The Kingdom is preparing for a golden age of renewable energy. H.M. King Abdullah bin Abdulaziz Al Saud has issued his order No.A/35, 3/5/1431H (corresponding to 17/04/2010G) establishing King Abdullah City for Atomic and Renewable Energy (KACARE). The slogan of KACARE is "A new era of sustainable energy". Saudi Arabia has spent considerable time and money on studies of renewable resource and environmental measurement and monitoring. Whilst there have been discussions regarding windmills projects, it is likely that the KACARE initiative will start with solar energy, for the simple reason, sustainable energy requires sustainable source, and Saudi Arabia is gifted with extremely wide areas that can host solar panels. Solar energy projects are high cost and require large areas of land. It is unlikely that KACARE will bear the risk of these projects, and therefore, it is expected that developers and off-takers will utilise financing structures within the Kingdom to finance and insure their projects. Such financing is expected to be accompanied by the need for insurance in respect of the project assets.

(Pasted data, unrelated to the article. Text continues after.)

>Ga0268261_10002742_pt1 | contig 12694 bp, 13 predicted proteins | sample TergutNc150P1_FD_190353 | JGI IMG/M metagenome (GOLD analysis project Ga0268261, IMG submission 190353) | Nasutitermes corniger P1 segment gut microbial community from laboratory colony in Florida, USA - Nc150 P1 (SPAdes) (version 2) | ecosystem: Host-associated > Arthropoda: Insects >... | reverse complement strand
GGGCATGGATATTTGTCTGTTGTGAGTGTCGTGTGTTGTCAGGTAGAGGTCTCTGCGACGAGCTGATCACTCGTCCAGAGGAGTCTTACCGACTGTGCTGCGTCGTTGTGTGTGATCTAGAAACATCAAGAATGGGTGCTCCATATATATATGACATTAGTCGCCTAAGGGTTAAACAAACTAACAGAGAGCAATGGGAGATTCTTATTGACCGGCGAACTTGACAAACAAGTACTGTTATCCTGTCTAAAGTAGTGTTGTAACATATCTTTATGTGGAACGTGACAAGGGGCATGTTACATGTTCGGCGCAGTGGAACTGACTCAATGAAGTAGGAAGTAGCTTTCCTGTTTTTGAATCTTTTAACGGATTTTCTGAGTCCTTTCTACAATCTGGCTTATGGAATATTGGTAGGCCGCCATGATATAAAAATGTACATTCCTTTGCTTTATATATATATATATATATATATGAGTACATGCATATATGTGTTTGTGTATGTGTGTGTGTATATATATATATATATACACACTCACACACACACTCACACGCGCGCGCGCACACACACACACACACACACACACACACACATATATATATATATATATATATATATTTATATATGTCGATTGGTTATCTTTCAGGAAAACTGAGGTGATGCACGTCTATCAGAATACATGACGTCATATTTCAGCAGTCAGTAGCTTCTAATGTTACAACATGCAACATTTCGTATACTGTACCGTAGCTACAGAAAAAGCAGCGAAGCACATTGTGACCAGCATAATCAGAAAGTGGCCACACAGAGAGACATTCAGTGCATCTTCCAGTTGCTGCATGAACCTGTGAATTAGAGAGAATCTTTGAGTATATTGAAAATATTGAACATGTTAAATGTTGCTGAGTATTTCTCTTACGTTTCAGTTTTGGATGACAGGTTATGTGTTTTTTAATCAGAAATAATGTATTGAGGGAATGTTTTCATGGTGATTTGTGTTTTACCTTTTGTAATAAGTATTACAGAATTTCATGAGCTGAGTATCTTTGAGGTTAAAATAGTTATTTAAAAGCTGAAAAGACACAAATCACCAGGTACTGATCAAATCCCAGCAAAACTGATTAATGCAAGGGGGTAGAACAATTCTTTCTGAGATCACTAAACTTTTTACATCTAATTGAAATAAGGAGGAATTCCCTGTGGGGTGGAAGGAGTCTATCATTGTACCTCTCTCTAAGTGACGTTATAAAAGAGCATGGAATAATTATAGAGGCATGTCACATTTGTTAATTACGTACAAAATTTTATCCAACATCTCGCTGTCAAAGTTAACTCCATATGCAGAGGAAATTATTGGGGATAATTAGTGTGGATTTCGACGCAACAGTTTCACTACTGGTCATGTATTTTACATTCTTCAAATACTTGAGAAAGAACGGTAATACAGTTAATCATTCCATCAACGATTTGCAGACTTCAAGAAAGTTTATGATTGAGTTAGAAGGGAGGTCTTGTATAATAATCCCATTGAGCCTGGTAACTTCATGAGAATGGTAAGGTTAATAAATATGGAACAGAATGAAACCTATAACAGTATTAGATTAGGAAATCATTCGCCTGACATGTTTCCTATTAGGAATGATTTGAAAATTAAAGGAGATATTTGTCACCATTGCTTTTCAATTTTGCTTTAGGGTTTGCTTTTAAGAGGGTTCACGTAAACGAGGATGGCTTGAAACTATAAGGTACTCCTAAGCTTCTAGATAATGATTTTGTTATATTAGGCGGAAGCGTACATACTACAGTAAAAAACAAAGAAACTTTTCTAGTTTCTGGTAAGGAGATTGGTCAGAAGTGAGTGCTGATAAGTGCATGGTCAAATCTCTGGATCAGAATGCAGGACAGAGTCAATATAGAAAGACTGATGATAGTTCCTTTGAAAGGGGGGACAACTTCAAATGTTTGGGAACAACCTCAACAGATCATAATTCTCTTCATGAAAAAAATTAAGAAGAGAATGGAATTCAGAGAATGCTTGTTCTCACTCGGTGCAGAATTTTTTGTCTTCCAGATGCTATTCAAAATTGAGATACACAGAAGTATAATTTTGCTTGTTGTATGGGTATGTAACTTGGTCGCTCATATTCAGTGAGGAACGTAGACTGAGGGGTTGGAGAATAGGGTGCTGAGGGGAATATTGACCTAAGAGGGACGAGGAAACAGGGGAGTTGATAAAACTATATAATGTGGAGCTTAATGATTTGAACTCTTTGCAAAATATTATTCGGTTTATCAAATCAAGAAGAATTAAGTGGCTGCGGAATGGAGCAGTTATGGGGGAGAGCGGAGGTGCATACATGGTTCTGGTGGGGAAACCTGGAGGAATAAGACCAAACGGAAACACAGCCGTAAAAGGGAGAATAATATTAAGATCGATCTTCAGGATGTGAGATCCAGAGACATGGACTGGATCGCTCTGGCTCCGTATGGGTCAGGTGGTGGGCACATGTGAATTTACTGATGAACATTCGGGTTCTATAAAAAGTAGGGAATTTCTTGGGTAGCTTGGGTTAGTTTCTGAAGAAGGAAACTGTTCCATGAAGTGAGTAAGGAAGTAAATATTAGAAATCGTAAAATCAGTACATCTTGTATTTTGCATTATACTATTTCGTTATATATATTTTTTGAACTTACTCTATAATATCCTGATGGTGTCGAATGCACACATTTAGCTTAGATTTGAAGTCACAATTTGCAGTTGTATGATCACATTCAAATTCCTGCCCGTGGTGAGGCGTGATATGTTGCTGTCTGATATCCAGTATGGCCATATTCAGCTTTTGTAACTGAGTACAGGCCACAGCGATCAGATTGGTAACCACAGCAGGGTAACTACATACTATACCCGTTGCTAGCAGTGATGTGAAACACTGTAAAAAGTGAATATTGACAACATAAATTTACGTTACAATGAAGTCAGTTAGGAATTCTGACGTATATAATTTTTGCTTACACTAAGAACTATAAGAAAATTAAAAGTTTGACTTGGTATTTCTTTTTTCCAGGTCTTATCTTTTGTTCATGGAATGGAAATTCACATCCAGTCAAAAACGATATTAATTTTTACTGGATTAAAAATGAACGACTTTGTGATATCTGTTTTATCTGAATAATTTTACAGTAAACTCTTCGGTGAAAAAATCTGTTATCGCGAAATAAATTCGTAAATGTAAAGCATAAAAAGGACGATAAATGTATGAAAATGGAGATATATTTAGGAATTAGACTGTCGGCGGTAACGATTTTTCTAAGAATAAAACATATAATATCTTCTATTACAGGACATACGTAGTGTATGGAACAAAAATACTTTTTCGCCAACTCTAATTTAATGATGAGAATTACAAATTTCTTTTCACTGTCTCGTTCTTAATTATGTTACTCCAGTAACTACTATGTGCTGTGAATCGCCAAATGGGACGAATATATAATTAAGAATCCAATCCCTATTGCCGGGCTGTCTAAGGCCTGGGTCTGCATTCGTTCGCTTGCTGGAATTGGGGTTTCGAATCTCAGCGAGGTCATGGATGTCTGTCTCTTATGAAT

We consider in the following paragraphs the insurance provisions in the new draft implementing regulations and the effect on the insurance sector in Saudi Arabia in the context of the project finance transactions under the KACARE initiative.
Insurance in the draft implementing regulations
The draft implementing regulations include a number of references to the insurance aspects of financing transactions, namely, Article 76 of the draft Implementing Regulations of the Law on Supervision of Finance Companies, Article 4 and 9 of the draft Implementing Regulations of the Real Estate Finance Law, and articles 9 and 25 of the draft Implementing Regulations of the Financial Lease Law.